MOSCOL: I agree with pembrolizumab every 3 weeks. You need to keep a close eye on these [therapies], especially because they tend to compound fatigue.

In my experience, that ends up being quite limiting and may end up forcing you to also cut back on their lenvatinib. I usually settle at 14 mg, and I can try 18 mg sometimes, but the great majority go to 14 mg.


  • What are your reactions to the CLEAR data?
  • What AEs are of most concern with this regimen?

TANNIR: Some of you like to start at a lower dose, but [in the CLEAR trial] for all those patients who started at the full dose, 20 mg, around 69% of them required dose reduction of lenvatinib in the lenvatinib/pembrolizumab…arm of the study [Table1,2].

table: CLEAR

Table. Results from the CLEAR trial

[There were dose] reductions in 50% of [patients in] the sunitinib [Sutent] control arm…. Any-grade AEs leading to discontinuation were 37% with lenvatinib/pembrolizumab…and 14% with sunitinib. For lenvatinib/pembrolizumab, 25.6% discontinued lenvatinib…, 28.7% discontinued pembrolizumab, and discontinuation of both lenvatinib and pembrolizumab [was] 13.4%.3

MERRICK: That trial was conducted using a dose of lenvatinib of 20 mg. [But] during the discussion with our colleagues…many use a lower dose. Do we know what type of doses the patients on the trial received, [whether] they had dose reductions, [and] the actual dose they were receiving?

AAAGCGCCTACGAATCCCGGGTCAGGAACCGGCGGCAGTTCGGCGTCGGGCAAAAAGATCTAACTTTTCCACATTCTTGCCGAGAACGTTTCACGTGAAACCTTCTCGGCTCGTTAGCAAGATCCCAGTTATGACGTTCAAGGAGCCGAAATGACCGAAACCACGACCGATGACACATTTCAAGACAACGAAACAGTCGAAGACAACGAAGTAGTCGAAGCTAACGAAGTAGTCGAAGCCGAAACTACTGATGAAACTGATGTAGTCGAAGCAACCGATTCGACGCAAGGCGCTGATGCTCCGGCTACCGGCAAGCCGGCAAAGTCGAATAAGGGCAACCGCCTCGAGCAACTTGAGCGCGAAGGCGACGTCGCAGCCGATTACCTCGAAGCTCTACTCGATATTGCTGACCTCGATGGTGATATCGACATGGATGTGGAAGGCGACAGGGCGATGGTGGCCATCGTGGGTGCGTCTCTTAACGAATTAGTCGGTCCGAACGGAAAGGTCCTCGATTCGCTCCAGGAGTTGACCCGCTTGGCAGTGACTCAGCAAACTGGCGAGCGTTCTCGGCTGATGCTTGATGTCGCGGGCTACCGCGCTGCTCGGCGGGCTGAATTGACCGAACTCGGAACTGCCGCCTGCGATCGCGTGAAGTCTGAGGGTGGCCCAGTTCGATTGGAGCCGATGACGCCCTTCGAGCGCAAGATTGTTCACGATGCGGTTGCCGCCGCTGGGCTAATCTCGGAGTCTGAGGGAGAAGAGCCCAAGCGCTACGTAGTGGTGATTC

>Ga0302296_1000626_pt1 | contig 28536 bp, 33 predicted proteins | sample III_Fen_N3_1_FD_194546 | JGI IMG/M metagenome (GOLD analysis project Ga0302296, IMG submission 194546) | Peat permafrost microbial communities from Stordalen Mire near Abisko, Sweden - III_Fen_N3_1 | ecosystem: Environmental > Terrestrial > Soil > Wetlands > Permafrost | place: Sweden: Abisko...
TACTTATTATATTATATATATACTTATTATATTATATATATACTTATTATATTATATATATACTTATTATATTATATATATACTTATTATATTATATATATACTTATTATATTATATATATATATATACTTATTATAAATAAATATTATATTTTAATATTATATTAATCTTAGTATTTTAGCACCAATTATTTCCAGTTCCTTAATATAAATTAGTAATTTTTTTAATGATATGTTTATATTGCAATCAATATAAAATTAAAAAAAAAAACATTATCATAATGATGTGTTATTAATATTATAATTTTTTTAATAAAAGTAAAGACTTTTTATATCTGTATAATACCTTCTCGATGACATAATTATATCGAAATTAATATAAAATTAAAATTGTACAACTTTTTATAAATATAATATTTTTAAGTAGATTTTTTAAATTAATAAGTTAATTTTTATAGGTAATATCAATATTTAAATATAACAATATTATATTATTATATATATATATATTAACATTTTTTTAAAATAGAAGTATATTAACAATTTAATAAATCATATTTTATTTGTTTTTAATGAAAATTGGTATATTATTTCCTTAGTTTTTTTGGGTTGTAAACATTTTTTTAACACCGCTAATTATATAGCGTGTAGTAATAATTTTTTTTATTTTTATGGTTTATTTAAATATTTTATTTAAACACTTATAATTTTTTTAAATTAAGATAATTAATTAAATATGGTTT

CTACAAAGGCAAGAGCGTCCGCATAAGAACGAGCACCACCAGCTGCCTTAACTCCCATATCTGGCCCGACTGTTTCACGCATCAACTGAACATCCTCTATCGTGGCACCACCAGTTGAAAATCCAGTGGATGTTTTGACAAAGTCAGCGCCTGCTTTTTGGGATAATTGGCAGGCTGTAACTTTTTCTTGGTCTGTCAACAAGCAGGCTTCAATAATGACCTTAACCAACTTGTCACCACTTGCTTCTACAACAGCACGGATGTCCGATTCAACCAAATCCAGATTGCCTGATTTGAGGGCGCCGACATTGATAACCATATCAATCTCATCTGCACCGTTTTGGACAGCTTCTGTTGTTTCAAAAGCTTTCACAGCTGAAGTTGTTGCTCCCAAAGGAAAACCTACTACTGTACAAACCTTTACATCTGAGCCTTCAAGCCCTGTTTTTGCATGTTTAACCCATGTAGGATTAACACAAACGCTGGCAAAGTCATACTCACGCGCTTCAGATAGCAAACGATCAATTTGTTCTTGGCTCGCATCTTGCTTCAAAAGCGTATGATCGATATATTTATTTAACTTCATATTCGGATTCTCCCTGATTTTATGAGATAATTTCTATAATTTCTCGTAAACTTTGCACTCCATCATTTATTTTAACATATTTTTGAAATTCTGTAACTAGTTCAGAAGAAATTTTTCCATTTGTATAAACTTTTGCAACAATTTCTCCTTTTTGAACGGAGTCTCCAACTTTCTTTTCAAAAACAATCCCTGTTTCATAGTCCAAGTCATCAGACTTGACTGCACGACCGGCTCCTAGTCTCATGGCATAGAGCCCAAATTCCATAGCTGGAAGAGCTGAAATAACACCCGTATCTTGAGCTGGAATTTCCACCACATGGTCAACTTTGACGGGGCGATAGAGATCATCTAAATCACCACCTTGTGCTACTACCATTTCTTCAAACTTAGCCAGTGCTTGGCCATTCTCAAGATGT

TANNIR: You heard from your colleagues that the patients they see are frail, may be [older, or] they have comorbid illnesses.… What you do in your practices…is different than the patients who are recruited to the trials.

There are strict eligibility criteria to go on the trial. The sponsor of the trial and the investigators who participated in the trial wanted to start all the patients on the full dose of 20 mg a day.

As you saw, 69% of them had AEs that required interruption and dropping the dose. And that happened [for many at] 6 weeks, and some of them had that interruption later on.

I think the important thing from the study is that even if patients started with 20 mg and…required dose reduction to 14 mg—and even after that to 10 mg—some of the responses were maintained. My practice is, when I see a patient who is eligible or I believe will tolerate 20 mg and is best treated with that regimen [vs] other regimens, I start them at 20 mg lenvatinib to mirror the trial. Of course, we monitor them frequently, every 3 weeks, to make sure that they’re tolerating the treatment well. And if I see that after 6 weeks or at any time, even earlier at 3 weeks, they’re not tolerating 20 mg, we give them a break until the AEs improve to grade 1 or resolve and then reduce the dose down to 14 mg.